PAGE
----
What Will You Learn in MA Courses?

Maybe you’ve decided that you want to pursue a career in patient care as a medical assistant. You’ve likely done some research and concluded that you’ll enjoy helping people, managing the finer details, and learning something new every day at work. If you’re excited to begin your courses and earn your MA certification, you may be wondering the specific skills and concepts you’re going to cover. Here are a few primary topics that your medical assistant classes will highlight, depending on your focus! While courses will vary depending on what you want to specialize in, core topics include:

  • Medical Law and Ethics
  • Medical Communications
  • Medical Records
  • Insurance
  • Patient Preparation
  • Basic Laboratory Procedures & Tests
  • Total Patient Care


Anatomy and Physiology


This class essentially covers the human body’s about the structure and parts of the human body and how they work. This is an important foundation for your future career as a medical assistant. This information gives medical assistants on the job perspective and understanding to determine appropriate patient care.  This is a core topic covered in MA school that will be the basis of your career in the field. Especially if you’re handling patient care or laboratory procedures, anatomy and physiology are key. You’ll need a solid understanding of anatomy and physiology to interpret patients complaints of pain and discomfort. This will come in handy when translating the information to doctors and nurses.


Medical Terminology


Are you a pro at flash cards? You’ll thrive in your courses on medical terminology. Internalizing the right terms for your daily routine on the job will be crucial to effective communication. All medical assistance classes will cover sections on medical terminology. Although memorization can sometimes feel empty or pointless, in the field of medical assistantship it’s actually very valuable. Misspelling or incorrectly translating medical terminology on the job could lead to serious mistakes in treatment. Your MA classes will prepare you for real world scenarios that require knowledge of medical terminology. Check out these study tips for memorization, organization and preparing for your MA certification exam.



Often, students of an MA training program study a topic called Pharmacology. While this subject does differ from pharmacy training, MA students do still learn information pertaining to drugs. Depending on your specific goals, you may take a course on Pharmacology demonstrating the way drugs interact with and effect the body. In most cases, MA programs include “externships,” or on the job training alongside doctors and nurses in real workplaces. This provides an opportunity for potential medical assistants to put the information they learn on paper into the context of day to day work. This can come in handy with pharmacology in particular because MA students can see drugs administered in person, such as injections.

Total Patient Care

In any MA class, you’ll cover appropriate patient care procedure. This may include helping transport patients, administering blood tests, monitoring patient needs, helping with patient stress tests and more. There is a wide range of tasks included in the umbrella of patient care, and you can even earn a certificate as a patient care technician. During your program, you’ll get to spend time in a real healthcare environment observing patient care techniques and standards. On the job training is a key part of preparation for both your exam and first position. If you are interested in patient home care or hospice care, you may benefit from a PCT (patient care technician) program. These programs teach you how to care for the elderly or disabled individuals. Both medical assistants and patient care technicians can be responsible for helping seniors or disabled people complete everyday activities like eating or bathing. This kind of direct patient care requires sensitivity, compassion and attention to detail.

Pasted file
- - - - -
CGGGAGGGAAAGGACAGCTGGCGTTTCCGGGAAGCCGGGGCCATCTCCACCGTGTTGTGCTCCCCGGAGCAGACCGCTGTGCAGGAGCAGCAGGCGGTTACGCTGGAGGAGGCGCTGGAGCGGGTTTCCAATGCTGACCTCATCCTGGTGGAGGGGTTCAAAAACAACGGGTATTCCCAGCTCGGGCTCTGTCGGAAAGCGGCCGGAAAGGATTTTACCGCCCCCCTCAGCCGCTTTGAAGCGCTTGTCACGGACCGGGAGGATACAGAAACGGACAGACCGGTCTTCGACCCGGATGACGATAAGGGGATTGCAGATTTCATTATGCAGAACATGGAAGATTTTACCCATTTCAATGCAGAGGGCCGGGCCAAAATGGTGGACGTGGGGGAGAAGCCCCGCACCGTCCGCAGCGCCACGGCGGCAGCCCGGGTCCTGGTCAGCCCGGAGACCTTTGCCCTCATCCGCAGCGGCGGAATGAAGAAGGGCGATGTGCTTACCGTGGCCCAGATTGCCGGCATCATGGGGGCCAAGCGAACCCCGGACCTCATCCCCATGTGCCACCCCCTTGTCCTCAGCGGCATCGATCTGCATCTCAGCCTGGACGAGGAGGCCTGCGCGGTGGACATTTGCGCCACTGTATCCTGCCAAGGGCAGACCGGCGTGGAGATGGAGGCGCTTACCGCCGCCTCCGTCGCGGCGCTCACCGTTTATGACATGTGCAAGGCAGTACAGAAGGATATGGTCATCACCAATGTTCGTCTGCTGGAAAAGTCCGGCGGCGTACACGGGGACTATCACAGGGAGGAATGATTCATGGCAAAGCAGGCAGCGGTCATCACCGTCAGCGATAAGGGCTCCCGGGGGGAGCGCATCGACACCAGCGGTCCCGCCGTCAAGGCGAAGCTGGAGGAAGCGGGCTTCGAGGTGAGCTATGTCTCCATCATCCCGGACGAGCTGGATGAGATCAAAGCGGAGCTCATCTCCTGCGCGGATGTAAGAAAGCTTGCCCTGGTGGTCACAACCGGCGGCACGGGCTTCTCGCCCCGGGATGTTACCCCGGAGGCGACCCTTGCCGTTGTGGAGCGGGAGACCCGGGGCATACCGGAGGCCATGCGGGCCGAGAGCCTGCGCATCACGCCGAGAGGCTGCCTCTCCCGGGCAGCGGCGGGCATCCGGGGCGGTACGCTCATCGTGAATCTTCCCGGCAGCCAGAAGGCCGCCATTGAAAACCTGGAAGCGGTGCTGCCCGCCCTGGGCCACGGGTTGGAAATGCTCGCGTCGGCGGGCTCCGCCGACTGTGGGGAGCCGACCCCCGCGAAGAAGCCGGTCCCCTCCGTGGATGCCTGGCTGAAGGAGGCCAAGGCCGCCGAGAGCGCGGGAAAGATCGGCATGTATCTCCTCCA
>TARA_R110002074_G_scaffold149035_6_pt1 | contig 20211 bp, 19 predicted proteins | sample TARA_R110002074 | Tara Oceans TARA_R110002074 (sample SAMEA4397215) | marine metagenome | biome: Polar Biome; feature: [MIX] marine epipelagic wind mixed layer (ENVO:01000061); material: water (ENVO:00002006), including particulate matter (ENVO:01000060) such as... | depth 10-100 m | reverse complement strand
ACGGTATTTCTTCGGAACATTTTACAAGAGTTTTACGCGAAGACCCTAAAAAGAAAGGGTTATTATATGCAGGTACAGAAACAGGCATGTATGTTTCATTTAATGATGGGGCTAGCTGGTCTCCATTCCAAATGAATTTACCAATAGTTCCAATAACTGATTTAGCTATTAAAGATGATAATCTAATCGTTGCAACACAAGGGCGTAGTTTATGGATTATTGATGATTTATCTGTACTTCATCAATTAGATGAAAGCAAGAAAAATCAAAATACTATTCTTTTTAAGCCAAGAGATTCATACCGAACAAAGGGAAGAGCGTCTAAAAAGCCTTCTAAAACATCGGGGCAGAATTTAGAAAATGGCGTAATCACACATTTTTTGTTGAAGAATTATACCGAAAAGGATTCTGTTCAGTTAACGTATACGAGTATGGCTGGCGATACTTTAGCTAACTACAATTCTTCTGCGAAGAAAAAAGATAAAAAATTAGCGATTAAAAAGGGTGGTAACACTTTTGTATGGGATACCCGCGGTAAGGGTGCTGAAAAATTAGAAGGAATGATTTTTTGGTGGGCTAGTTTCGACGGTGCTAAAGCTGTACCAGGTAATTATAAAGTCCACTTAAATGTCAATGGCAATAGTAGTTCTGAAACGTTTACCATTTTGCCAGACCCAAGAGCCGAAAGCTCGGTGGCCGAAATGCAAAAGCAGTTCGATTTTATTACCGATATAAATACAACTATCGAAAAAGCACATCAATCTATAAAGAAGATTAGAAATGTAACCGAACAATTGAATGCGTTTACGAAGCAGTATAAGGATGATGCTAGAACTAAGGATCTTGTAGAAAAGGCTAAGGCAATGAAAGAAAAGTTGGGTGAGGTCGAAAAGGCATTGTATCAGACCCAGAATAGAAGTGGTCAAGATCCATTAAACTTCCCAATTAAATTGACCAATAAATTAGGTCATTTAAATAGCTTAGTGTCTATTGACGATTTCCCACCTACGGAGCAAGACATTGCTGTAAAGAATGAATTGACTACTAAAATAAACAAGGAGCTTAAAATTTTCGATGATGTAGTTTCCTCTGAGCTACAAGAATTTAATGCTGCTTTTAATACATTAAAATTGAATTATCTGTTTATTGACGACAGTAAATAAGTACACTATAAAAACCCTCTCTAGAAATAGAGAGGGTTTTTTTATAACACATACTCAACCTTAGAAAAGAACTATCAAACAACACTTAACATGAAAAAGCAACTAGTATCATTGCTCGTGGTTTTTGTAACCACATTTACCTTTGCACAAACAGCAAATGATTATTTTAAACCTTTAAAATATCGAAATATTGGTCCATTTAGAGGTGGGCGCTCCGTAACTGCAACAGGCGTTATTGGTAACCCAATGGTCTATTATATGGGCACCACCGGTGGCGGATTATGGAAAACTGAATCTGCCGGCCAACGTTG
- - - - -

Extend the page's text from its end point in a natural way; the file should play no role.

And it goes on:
Medical Office Administration


As a student, you’ll actually practice medical office administration by practicing common procedure for patients, paperwork and scheduling. Medical Assistant curriculum often covers common software used in healthcare, because properly scheduling appointments will be a key focus of medical administrative assistant’s position. You may go over professional phone manners and protocol as well as general clerical skills necessary. You’ll also be instructed about patient privacy and HIPAA guidelines, also known as the Health Insurance Portability and Accountability Act. These guidelines set a standard of privacy and car in the medical profession.


Your MA courses may also cover various types of health insurance and billing. Learning the correct medical billing and coding processes can actually prime you as a medical assistant for career advancement.  As a medical assistant, you could wind up responsible for coding a patient’s visit through their insurance and referring them to a specialist in their network. Career options for this area of study include:


  • Clinical Medical Assistant
  • Administrative Medical Assistant
  • Medical Receptionist
  • Medical Insurance Billing
  • Medical Records Specialist


If you’re considering a career as a medical assistant, read over these topics as you choose a focus and path. The categories highlighted above demonstrate the core skills that you’ll learn in a medical assistant program. To learn more about medical programs  and which certification might be right for you, visit www.woodruffmedical.edu today.



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